Esperanto, the Language of the Future
Odd question alert: When you look at the future, what language do you see?
Are you someone who sees the reality that is the sheer number of Mandarin speakers exploding so that it becomes the dominant language? Are you a native English speaker clinging on to the English as lingua franca idea? Or can you imagine another language entirely to become the one we commune in for both business and in our everyday conversations?
For those who dare to dream, think Esperanto.
Esperanto is a constructed language that has the ideology of bringing true equality to the words we use no matter the nationality or background of the speaker – to be a true international communication tool.
Join us as we take a further look at this language and see if it really does have a place in our future.
One who hopes…
…Because that’s what Esperanto actually means according to L. L. Zamenhof, or Doktoro Esperanto, the pseudonym Zamenhof used to publish the book Unua Libro (First Book) in 1887.
In Unua Libro Zamenhof listed three goals when it came to the Esperanto language:
- “To render the study of the language so easy as to make its acquisition mere play to the learner.”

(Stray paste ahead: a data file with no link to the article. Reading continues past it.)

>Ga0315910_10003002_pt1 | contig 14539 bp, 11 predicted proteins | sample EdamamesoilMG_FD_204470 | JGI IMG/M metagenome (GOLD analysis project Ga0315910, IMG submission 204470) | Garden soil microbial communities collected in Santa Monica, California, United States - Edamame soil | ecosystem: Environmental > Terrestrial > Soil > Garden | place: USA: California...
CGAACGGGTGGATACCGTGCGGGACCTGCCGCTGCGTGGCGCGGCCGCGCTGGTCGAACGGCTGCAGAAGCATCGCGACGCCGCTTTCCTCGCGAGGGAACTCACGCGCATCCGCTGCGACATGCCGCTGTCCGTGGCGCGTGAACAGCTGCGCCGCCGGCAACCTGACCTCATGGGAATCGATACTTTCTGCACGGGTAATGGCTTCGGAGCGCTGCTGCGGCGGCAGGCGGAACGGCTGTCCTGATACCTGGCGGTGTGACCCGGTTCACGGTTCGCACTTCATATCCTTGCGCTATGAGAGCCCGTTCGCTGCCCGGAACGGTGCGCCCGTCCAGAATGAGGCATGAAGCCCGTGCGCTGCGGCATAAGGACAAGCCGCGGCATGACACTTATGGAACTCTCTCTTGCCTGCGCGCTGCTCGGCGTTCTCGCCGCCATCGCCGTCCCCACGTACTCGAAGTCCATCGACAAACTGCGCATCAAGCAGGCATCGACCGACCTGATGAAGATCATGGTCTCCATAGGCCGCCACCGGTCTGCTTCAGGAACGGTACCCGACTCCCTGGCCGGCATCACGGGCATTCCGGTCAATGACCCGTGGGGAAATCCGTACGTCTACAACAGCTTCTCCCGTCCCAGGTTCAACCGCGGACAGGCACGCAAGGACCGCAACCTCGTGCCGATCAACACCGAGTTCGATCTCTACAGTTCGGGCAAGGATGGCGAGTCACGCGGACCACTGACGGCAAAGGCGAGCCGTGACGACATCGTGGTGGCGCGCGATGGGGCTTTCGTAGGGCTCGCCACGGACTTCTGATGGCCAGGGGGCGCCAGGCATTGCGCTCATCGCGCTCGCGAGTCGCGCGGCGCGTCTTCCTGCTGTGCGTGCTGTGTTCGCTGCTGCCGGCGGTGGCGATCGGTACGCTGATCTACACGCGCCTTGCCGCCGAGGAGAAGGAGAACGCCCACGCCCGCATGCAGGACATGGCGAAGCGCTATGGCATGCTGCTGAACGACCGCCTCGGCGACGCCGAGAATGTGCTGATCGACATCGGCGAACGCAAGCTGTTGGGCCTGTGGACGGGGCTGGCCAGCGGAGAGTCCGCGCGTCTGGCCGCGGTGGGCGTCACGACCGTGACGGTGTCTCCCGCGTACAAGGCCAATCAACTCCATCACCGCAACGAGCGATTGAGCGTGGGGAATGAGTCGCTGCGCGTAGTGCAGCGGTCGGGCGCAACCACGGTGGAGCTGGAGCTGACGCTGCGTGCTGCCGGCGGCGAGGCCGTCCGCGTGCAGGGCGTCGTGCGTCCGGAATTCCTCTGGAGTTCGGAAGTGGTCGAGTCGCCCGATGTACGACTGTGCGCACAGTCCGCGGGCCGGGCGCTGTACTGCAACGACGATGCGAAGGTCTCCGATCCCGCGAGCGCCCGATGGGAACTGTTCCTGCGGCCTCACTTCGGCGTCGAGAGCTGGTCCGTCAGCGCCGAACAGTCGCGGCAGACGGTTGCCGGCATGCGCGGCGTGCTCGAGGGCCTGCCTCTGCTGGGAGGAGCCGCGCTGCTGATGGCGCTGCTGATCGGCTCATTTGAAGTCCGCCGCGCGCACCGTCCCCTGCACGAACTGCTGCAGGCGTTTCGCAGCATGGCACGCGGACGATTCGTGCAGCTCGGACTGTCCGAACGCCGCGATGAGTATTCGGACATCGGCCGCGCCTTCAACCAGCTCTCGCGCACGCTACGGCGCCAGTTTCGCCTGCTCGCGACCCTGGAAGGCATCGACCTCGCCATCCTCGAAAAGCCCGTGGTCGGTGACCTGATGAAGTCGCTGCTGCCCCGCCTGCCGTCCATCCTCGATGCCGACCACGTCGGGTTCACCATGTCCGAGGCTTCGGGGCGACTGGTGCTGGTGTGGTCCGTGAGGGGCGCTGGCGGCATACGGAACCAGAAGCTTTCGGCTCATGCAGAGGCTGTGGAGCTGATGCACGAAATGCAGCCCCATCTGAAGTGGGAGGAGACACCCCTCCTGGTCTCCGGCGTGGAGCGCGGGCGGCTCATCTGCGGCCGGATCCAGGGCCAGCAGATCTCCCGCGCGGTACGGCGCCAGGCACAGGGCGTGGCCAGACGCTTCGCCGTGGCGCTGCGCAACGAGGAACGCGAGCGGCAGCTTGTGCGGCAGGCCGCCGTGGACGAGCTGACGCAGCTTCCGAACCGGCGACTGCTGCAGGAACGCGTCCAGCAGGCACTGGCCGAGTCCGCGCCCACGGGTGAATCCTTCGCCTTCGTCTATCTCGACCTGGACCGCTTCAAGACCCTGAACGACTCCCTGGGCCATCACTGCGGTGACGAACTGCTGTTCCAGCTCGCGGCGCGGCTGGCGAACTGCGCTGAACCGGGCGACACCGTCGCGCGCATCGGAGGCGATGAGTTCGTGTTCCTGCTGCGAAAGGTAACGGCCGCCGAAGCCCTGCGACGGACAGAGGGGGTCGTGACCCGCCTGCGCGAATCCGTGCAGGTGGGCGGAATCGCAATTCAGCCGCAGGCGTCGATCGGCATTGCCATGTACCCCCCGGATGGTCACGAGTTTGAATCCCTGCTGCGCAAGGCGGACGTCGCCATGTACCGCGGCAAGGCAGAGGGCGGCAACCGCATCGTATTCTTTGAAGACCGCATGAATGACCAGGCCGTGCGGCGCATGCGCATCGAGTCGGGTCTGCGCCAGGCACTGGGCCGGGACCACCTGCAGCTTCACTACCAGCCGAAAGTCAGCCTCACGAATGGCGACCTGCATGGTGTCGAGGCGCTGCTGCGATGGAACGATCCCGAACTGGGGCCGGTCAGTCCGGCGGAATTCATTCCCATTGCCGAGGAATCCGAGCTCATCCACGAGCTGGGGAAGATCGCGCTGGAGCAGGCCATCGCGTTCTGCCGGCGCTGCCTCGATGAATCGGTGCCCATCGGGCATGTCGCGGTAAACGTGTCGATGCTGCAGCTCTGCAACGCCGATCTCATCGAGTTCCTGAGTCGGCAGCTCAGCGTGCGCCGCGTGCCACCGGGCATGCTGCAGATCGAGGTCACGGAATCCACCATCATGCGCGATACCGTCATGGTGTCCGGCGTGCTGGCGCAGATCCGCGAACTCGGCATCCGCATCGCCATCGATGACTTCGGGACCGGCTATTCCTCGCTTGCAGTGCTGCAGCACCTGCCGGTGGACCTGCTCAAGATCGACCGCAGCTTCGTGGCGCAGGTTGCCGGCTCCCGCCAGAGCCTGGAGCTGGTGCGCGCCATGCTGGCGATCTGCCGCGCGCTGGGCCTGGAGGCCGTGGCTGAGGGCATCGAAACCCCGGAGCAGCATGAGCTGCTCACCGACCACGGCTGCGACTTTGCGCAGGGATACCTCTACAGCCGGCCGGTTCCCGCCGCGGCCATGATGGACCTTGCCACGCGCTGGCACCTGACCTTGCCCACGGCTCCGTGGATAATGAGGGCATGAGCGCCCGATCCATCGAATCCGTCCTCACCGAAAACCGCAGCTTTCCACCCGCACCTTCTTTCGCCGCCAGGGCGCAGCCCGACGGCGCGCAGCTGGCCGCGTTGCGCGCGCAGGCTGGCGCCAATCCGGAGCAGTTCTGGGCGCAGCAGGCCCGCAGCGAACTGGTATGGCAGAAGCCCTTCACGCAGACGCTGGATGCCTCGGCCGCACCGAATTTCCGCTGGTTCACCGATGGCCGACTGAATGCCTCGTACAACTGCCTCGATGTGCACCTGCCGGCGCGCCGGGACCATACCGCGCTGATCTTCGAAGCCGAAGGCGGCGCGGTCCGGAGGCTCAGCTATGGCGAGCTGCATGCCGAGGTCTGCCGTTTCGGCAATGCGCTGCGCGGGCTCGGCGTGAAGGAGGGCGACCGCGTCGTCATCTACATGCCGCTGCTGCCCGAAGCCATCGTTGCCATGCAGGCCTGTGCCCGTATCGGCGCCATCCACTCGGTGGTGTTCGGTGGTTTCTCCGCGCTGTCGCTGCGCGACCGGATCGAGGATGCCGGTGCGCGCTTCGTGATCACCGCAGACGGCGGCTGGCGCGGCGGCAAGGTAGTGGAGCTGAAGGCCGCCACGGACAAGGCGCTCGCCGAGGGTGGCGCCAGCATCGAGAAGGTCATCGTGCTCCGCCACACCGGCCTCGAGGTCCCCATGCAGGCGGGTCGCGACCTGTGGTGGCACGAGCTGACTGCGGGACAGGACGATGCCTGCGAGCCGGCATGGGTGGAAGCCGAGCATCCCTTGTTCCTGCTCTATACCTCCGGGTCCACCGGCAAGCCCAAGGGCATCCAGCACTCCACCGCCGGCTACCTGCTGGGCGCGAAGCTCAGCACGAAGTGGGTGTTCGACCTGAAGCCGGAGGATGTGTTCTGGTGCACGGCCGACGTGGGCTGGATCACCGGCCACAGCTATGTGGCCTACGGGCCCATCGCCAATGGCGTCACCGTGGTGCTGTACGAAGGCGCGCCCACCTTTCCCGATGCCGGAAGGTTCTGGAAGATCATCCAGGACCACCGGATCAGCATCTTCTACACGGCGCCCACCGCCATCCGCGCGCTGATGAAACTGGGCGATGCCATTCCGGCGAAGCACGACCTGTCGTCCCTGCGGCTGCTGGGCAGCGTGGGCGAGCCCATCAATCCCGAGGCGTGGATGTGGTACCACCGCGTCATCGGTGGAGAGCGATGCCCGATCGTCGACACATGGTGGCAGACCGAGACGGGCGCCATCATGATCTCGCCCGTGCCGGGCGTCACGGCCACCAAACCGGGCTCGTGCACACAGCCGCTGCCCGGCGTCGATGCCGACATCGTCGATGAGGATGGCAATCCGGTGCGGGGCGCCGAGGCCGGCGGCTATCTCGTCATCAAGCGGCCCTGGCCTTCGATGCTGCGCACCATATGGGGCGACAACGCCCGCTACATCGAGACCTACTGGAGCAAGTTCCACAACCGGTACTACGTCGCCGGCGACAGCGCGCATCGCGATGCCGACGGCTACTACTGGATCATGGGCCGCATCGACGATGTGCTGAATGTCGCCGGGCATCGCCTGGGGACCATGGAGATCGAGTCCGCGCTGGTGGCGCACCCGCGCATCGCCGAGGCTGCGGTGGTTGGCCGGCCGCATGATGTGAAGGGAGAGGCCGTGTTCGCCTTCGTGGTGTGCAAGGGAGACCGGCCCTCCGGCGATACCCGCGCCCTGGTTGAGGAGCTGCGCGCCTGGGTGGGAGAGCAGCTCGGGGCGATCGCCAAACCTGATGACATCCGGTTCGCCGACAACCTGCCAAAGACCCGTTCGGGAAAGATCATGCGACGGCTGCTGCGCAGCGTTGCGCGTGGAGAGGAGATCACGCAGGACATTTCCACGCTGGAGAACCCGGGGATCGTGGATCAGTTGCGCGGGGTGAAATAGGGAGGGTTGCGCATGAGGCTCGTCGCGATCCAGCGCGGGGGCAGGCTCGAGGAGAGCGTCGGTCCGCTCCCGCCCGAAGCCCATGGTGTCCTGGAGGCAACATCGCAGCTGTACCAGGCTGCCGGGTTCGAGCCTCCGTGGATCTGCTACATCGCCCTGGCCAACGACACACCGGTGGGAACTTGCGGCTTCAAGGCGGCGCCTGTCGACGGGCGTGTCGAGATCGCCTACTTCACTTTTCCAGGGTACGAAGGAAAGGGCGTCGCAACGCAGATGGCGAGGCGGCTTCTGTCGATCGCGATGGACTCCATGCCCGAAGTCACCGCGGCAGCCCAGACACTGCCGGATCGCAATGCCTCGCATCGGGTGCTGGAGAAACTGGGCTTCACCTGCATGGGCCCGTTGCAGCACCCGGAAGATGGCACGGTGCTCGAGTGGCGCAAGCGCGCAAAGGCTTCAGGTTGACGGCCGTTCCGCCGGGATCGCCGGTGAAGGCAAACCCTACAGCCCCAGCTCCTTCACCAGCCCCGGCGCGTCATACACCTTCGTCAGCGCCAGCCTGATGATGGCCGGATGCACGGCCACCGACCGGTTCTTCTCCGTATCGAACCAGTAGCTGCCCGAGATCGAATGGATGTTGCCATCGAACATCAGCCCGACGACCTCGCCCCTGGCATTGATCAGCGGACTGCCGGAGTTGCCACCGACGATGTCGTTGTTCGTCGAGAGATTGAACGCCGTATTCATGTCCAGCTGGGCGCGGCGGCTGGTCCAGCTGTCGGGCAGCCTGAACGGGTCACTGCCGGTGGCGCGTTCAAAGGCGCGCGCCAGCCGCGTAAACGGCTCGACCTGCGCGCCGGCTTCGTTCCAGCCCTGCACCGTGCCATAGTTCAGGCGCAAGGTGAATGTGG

- “To enable the learner to make direct use of his knowledge with persons of any nationality, whether the language be universally accepted or not; in other words, the language is to be directly a means of international communication.”
- “To find some means of overcoming the natural indifference of mankind, and disposing them, in the quickest manner possible, and en masse, to learn and use the proposed language as a living one, and not only in last extremities, and with the key at hand.”
Zamenhof was born in the Polish city of Bialystok, a city that at the time of Zamenhof’s life had a rich multi-ethnicity of Poles, Russians, Jews, Lithuanians and Germans. Rather than celebrate those differences, however, the people of Bialystok were mistrustful and cautious, and Zamenhof created Esperanto with the hope of breaking down that mistrust and the associated barriers, and creating a universal language that everyone could communicate with free of judgement.
Had Zamenhof’s idealogy been more successful and widespread – and a little later – perhaps he would have been a deserving candidate of the first Nobel Peace Prize (which actually went to Henry Dunant in 1901 for his founding of The Red Cross, but that would be going off tangent – carry on!).
Finding the root
First the very basics according to the Ethnologue: Esperanto is a Polish language (we assume they mean this because it was created in Poland), a non-indigenous language that uses the Latin script for writing.
Depending on your own language experience, both mother tongue and those that you have chosen to learn, you might see Esperanto links with many languages. It is safe to say that what Esperanto doesn’t look like is Zamenhof’s own native language of Polish, although some would argue that Polish speakers of Esperanto do produce the best sound, so perhaps there is something in that.